Anarchists in the Academy: Machines and Free Readers in Experimental Poetry. University of Alberta Press (purchase at Amazon.ca)
Dani Spinosa, in the introduction to her debut book, describes her intention “to demonstrate how postanarchism offers a useful theoretical context for poetry that is not explicitly political” and also to “propose . . . a postanarchist literary theory that reframes the reading and writing of experimental poetry as activist practice.” Spinosa replaces the idea of experimental poetry as vanguard work with a view favouring “a more egalitarian relationship between the reader and writer”—with a special focus on how the role of the author can be complicated through the use of machines or chance operations in the writing process.
The first chapter looks at writers “whose machine-writing practices function retrospectively as precursors” to the digital and electronic poetry experiments of later chapters. Spinosa’s discussion of Jackson Mac Low and John Cage acknowledges the matter of authorial choice within the chance-based compositional procedures these two writers are famous for. Spinosa also investigates Craig Dworkin’s concept of the “illegible,” or texts which feature non-semantic communication: for example, an experimental work like Mac Low’s The Stein Poems is described as a playful and “politically effective anarchist-activist text in that it acts as an analogy of a free community rather than offering a description of one.” It is Spinosa’s project to seek how experimental, machine-produced texts can, perhaps paradoxically, create greater reader engagement, producing the “free readers” of the book’s subtitle.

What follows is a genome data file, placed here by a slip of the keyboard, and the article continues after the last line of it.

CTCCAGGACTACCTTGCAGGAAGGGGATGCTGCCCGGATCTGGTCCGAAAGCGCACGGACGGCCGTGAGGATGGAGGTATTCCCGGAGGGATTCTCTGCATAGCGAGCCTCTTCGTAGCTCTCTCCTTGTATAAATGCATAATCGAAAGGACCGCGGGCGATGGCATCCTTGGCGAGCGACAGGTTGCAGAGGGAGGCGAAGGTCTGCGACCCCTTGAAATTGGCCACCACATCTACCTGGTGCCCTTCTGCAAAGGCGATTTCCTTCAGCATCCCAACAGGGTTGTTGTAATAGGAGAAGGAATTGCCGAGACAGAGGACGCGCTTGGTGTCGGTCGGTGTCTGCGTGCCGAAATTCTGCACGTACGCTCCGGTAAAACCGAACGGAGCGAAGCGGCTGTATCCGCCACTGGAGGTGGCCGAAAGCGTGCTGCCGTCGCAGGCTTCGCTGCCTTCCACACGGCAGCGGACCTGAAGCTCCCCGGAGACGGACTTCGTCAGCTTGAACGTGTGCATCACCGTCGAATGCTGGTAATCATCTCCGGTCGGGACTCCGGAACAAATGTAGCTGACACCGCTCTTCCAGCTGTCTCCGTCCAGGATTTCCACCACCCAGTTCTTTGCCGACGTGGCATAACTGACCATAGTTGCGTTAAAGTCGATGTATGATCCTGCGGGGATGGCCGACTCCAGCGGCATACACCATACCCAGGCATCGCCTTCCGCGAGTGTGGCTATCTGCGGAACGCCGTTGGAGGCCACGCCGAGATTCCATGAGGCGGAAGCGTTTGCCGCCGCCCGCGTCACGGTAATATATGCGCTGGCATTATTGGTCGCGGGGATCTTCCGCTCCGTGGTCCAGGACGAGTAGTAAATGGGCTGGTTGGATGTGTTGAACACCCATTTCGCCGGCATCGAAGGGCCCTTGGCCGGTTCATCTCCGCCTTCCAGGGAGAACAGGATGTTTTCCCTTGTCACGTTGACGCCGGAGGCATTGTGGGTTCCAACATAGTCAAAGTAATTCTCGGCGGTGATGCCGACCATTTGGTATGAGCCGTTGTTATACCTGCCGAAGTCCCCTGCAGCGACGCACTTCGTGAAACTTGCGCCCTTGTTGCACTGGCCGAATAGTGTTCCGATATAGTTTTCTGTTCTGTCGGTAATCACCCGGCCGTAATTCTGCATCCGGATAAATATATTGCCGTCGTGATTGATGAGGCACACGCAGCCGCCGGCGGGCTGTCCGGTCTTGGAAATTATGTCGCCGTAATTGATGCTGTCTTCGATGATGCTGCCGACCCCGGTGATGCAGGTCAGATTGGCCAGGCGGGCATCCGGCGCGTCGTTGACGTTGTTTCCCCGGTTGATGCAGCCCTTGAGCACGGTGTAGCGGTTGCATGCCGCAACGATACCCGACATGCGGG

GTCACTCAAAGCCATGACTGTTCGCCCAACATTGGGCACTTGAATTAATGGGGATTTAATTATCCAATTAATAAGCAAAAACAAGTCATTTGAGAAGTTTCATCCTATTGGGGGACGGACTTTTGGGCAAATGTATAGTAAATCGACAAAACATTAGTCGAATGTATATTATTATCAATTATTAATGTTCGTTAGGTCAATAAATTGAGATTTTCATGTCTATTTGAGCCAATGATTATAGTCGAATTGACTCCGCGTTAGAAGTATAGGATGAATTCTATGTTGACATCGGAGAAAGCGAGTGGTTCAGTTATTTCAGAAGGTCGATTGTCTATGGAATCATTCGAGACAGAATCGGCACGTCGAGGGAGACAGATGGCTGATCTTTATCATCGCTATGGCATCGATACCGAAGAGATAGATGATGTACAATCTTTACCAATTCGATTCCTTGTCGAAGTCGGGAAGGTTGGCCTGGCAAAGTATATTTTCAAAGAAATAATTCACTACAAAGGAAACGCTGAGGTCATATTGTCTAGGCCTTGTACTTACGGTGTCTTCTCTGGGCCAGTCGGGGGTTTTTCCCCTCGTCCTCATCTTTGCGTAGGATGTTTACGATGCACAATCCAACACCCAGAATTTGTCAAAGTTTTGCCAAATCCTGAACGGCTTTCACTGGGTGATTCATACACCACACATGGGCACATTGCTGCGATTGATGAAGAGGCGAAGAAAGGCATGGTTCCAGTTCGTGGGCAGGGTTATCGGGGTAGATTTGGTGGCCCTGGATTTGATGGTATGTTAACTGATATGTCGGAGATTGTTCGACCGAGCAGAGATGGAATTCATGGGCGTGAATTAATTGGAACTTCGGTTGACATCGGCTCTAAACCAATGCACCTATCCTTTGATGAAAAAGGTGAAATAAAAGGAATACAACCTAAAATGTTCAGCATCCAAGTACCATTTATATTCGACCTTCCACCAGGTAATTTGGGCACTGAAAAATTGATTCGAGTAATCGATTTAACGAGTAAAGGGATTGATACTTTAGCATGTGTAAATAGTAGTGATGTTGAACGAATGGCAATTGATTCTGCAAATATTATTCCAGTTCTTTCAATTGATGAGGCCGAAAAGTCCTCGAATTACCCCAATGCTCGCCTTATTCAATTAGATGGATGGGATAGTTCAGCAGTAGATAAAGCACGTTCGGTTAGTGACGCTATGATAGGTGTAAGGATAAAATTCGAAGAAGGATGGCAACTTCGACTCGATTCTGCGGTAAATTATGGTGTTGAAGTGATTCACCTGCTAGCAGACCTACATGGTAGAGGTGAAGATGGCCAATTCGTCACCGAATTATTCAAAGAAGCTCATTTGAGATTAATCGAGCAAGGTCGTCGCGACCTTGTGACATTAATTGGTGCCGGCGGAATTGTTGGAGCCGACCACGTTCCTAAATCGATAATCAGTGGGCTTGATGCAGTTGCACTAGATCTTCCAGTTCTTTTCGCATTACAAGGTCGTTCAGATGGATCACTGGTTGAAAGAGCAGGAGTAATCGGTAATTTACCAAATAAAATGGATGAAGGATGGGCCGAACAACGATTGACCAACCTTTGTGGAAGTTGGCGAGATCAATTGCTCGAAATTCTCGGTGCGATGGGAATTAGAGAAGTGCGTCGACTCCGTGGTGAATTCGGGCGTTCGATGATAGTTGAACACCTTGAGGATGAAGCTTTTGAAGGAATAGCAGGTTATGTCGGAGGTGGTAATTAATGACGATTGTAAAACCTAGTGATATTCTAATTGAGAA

The second chapter investigates the possibilities of reader freedom and the subversion of authorial intention in the machine-written feminist texts of Susan Howe, Juliana Spahr, Erín Moure, and Harryette Mullen. Foregrounded is “the author’s refusal to entirely deny her subjectivity” and the possibility of a post-anarchist subjectivity “that does not oppose ‘selfhood,’ but rather proposes more useful ideas of selves bound in interdependence.” Of particular interest is Spinosa’s discussion of Mullen’s intervention in the constraint-based methods of the Oulipo, the oddly exclusive bastion of white European male writers who explore “potential literature.”
The following two chapters continue to look at increasing the potential for free readers in the genres of conceptualist and digital writing. Spinosa’s critique of conceptualists such as Kenneth Goldsmith, Vanessa Place, and Christian Bök is the most polemical and exciting section of the study. Discussing Goldsmith’s concept of “uncreative writing” in his work Soliloquy (a record of every word he uttered in a week), Spinosa writes that, while the premise once seemed radical and challenging, “it has become the norm for people to approach digital text in much the same automatic, uncritical way that Goldsmith recommends for his writing.” Instead, she argues, what is now needed “is to open up new pathways to radical reader agency,” and she considers some contemporary pioneers, including Jim Andrews, in the final chapter. Anarchists in the Academy is required reading for anyone in the field of contemporary and experimental poetry and the digital humanities.